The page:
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Take steps to prevent the salmonella cycle in calves

Ruby Wu for Progressive Dairy Published on 23 March 2021

Salmonella is a potential concern on many dairy operations. It’s important for all dairy producers to understand and manage this devastating disease – not only to protect herd health, but also to prevent potential impact on food safety for consumers.

Although many salmonella serovars affect dairy cattle, of particular concern is serovar Dublin. Once rarely seen in dairy herds, serovar Dublin is now the most common form of salmonella found on dairies. It also is growing in prevalence among foodborne infections in humans.



Animals can contract salmonella at any point in their lives and become active, asymptomatic shedders. These shedders then pass the pathogen on to other animals that become shedders too. This invisible salmonella cycle often creates endemic infections in herds, leading to significant losses even if cases are subclinical. Clinical salmonellosis is rarely fatal in cows, but it can be deadly for young calves. 

Calves are most susceptible to salmonella in the first 30 days of life, although infections can occur throughout the first six months. Clinical manifestations are also common during the seven- to 10-week period when calves transition to full grain rations. Symptoms include off-feed, fever and watery diarrhea. 

When these signs of salmonella occur, administer electrolytes and antibiotics as soon as possible, as directed by your veterinarian. Without prompt treatment, dehydration sets in very quickly, and animals may succumb in as little as 12 to 48 hours. When planning antibiotic treatment, consider asking your veterinarian to perform anti-microbial susceptibility tests to ensure selected treatments are effective against the strains on your operation.

Prevention before treatment

The best way to control salmonella in calves is through prevention. Focus on a systematic approach that includes animal care and effective sanitation protocols.

Like many pathogens, salmonella is opportunistic, attacking animals under stress or with compromised immunity. Calves are most susceptible to salmonella at the time of birth due to their immature immune systems.


Protecting calves against salmonella protection starts with the cow, with vaccinations at pregnancy check and again at day 55 of the dry period. The initial vaccination will help the cow develop her own immunity, while the second will help build immunity to pass on to her calf through colostrum.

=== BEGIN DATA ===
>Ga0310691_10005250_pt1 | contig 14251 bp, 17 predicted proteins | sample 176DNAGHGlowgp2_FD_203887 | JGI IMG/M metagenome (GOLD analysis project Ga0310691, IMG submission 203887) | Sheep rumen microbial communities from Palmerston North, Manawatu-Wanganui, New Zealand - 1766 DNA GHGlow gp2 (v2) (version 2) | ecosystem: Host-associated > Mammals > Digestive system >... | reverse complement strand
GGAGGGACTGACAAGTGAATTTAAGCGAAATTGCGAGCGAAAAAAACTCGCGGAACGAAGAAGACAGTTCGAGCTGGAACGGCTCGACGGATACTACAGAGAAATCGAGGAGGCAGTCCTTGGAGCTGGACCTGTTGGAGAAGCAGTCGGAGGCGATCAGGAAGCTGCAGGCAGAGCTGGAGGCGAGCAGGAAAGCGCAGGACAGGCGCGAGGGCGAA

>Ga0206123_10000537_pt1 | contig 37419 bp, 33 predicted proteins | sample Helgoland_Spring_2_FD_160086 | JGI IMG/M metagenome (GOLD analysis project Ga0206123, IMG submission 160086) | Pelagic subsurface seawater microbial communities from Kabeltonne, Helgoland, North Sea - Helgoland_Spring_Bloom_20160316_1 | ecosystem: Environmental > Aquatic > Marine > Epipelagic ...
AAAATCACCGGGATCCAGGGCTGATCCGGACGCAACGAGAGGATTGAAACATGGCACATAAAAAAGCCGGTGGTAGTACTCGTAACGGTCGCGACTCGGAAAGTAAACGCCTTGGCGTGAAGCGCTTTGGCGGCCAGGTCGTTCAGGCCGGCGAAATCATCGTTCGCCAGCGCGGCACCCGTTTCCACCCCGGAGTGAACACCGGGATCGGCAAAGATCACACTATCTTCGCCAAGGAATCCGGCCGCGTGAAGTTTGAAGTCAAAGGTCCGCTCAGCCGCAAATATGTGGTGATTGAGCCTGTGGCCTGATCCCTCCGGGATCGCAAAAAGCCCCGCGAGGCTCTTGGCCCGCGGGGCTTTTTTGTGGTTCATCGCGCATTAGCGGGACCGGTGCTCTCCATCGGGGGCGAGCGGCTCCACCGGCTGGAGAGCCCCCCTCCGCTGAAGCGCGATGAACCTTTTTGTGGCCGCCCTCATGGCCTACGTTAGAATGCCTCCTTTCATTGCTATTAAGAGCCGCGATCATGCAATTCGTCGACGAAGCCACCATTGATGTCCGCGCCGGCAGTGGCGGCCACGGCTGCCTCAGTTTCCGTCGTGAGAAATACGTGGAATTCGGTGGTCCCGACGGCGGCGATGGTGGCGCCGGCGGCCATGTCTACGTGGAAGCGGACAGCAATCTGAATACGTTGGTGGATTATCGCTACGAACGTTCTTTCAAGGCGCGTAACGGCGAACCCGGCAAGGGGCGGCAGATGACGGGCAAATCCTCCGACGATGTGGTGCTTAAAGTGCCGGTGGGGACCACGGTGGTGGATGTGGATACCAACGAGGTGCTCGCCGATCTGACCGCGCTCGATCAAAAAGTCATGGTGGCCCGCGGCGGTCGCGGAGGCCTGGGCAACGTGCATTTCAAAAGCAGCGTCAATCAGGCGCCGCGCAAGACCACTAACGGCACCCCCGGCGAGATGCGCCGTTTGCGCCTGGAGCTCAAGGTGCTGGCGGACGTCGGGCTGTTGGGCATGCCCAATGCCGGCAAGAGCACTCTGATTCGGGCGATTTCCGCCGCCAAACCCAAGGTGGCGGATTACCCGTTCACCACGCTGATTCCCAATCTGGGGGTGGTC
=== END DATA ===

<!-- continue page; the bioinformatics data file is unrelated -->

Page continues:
Calving-time considerations

Follow these steps to control salmonella infections at calving:

  • Sanitize calving pens. While it is impossible to completely sanitize calving areas, take steps to make sure the calf is born into a clean environment. 

o If possible, only calve one cow per pen at a time. After calving, clean the area thoroughly and replenish with clean, dry bedding. 

o Move calves to a clean, sanitized pen or hutch within the first day of calving. 

  • Feed high-quality colostrum. One of the most important ways to protect a calf from salmonella is to provide adequate amounts of clean colostrum immediately after birth. 

o Feed up to 10% of the calf’s bodyweight (4 quarts for a 90-pound, average-sized calf) within the first two hours of birth. Follow six to eight hours later with additional colostrum at 5% of bodyweight (2 quarts).

o Follow hygienic practices when collecting colostrum. Thoroughly clean and sanitize feeding equipment, bottles, nipples and esophageal feeders. Read the label on the sanitizing product you use to ensure it is labeled as a disinfectant or sanitizer, not just a cleaner. Use sanitizers at temperatures and dilutions as directed on the label. 


o Where possible, pasteurize the colostrum. Place colostrum in a pasteurizer for 30 to 60 minutes at 140ºF, then cool it down and feed. 

o Avoid the potential for spreading contaminated colostrum by keeping colostrum from each cow separate. Only feed colostrum from a single cow to a single calf.

Ongoing prevention practices

If adequate levels of high-quality colostrum are administered properly and timely, the calf should be well-protected in the first few weeks of life. Ongoing management practices will help protect the calf against the threat of salmonella.

  • Continue to clean. Proper sanitizing procedures should be part of any calf-care protocol. After every feeding, make sure anything that contacts calves or their environment is sanitized.

  • Consider calf handling. If calves are sick, make sure you care for those calves separately. Feed or care for them after all other animals are cared for, or dedicate one employee to only managing sick calves.

  • Watch grain transition. After birth, calves are most susceptible to salmonella during weaning. Make the transition as easy as possible by slowly stepping down milk feeding and stepping up starter intake. Avoid abrupt pen changes from single pens to large group housing that can add to stress. Slowly making changes over time will help reduce the stress of weaning.

  • Build resiliency. A healthy rumen environment helps establish strong immune function and can be a first line of defense against salmonella infection. In a University of Florida study, feeding refined functional carbohydrates (RFCs) was shown to bind pathogens and significantly reduce incidence of serovar Newport and serovar Dublin in calves.

Protect your workforce

Finally, keep in mind that salmonella can easily transfer to humans. Train your employees in proper hygiene practices, and provide designated areas to wash up with soaps and sanitizers. 

Attention to detail from birth through calfhood can help break the cycle of salmonella infection. Contact your veterinarian for further guidance.  end mark

Ruby Wu
  • Ruby Wu

  • Technical Services Manager
  • Arm & Hammer Animal and Food Production
  • Email Ruby Wu